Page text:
But why can’t Tom reach DS Sheridan and what is the real reason he has been sent to Blackmoor prison?


I don’t know why but I wasn’t expecting to enjoy this book (I cant apologise enough to the author) but I was totally surprised by it. I flew through it and thoroughly enjoyed it, so much so that I have ordered book 1!

This is the second book in the series but can definitely be read as a stand alone novel as the connections that had been developed between the characters in the first were clearly demonstrated and nothing that happened in this one seemed dependant on anything that happened in the other book.

This was a fast paced and well written story that I would definitely recommend.

Upon finishing the book I read the authors notes and was amazed to find that the author had been an author in residence inside prisons, it was a fascinating piece of information that explained how he was able to write the mind set of the prisoners so well.

About the author:

Martyn wrote under the name of Tania Carver for almost a decade, writing eight internationally best-selling thrillers featuring police detective Phil Brennan and profiler Marina Esposito. Find about more about this great author on his website here.

Posted in Blog Tours, Thriller

The Wives – Tarryn Fisher

3rd Febraury 2020


You’ve never met the other wives. None of you know each other, you see your husband only one day a week. Thursday. But you don’t care, you love him that much. Or at least that’s what you’ve told yourself…

And then, one day it all changes.

You thought you were fine with this, with only having a fraction of a husband. But you can’t help yourself, you start to dig. Begin tracking them down, the other days… Who is Monday and why does she have bruises on her arms? Is she being abused? By who? Her husband? Your husband?

What else is he keeping from you?

And who is he, really?


Three wives. One man. You know can work out where this is going… oh no you can’t!

I am not sure if I just listened to an audiobook or had some weird trippy high! Seriously what a ride, this book drew me in and then threw me every which way. I like to think I am quite good at working out where a story is going but at no point during this book could I tell you, with any degree of certainly, where this was going.

This definitely could have been an episode of desperate house wives (you like one of the last seasons when everyone was bonkers) and the narrators voice even reminded me of a character from the show.

Speaking of the narrator, she was good but for me I found her to be too slow and drawn out so needed to speed up to 2.0 speed but the actual content was good and flowed really well, letting you get comfy with an idea of where it was going before pulling the rug from under your feet.

This is going up there as one of my top psychological thrillers of all time, it’s just absolutely mental!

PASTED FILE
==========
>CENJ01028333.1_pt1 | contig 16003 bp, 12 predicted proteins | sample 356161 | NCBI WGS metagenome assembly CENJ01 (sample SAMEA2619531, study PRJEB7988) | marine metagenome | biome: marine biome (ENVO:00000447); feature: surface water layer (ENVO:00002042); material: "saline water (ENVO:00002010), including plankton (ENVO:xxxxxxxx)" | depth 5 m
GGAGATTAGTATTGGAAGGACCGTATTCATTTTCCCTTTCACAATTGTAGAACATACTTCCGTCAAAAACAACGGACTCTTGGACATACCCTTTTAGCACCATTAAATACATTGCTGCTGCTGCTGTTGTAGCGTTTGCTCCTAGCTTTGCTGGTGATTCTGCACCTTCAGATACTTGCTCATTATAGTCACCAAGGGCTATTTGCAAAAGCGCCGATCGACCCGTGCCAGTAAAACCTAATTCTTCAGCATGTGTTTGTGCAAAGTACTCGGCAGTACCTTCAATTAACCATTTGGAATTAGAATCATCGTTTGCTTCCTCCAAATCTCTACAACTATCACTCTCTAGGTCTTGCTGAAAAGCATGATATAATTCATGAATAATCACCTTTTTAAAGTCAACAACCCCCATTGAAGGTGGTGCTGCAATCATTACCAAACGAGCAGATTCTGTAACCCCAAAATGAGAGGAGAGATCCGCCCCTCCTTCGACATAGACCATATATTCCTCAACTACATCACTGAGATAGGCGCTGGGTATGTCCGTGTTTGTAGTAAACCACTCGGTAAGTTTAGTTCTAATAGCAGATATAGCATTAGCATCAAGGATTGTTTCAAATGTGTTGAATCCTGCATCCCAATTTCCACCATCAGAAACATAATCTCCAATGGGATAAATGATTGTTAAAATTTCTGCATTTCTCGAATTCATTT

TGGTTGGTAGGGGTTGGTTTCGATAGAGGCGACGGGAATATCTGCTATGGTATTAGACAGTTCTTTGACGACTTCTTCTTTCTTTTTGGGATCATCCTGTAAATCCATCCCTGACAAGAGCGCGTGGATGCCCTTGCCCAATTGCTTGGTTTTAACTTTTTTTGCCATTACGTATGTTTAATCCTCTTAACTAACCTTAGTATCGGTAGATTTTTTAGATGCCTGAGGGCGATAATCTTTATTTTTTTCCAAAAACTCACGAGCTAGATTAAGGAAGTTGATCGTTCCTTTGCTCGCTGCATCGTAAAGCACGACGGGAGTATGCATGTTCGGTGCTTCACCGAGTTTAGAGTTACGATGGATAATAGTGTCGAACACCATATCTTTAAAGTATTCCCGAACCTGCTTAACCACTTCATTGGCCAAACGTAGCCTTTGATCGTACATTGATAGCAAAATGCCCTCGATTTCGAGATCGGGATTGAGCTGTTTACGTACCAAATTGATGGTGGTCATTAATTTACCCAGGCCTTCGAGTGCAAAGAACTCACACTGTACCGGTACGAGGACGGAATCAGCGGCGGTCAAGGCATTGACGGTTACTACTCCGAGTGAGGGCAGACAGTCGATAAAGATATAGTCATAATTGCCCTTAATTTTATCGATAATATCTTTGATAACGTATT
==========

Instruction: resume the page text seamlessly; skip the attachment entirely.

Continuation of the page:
About the Author

Tarryn Fisher is the New York Times and USA Today Bestselling Authorof ten novels. Born a sun hater, she currently makes her home in Seattle, Washington with her children, husband, and psychotic husky. Tarryn writes about villains.
Posted in Blog Tours, Thriller

The Mothers – Sarah J Naughton

14th January 2020

Five women meet at their local antenatal group. The only thing they really have in common is that they are all pregnant and live within the Chelsea area. Beyond that they all lead very different lives.
Five secrets. Three years later, they are all good friends and often meet up as a group, nick named ‘The Mothers Club’. They get along well enough. Don’t they?
One missing husband. When Bella’s husband goes missing the same night as one of their mothers club get togethers, the police come knocking. Each of the women clearly have secrets they’d like to hide. But the trouble with secrets is that someone always tells…


Being a new mother myself and having established a tight knit group of ‘mum’ friends solely based on having children at the same time I was very eager to read this and it didn’t disappoint.

It was a fast paced read that I devoured in one sitting. I loved all the twists and turns and the revealing of the characters more sinister sides. I found that although this was a relatively short book the characters were well developed and interesting each with such wildly different lifestyles. There is just the right blend of the women falling apart and building themselves and each other back up to make you really get behind them even though they are all complicit in deception.

I found this a real page turner but my only niggle, and it is a small one, is that throughout the whole book was they kept calling Bella fat and frumpy even though we are told that she is only a size 12!!!!!

Thanks to Netgalley, Orion Publishing Group, Tracey at Compulsive reads and the author for a free ARC in return for an honest review.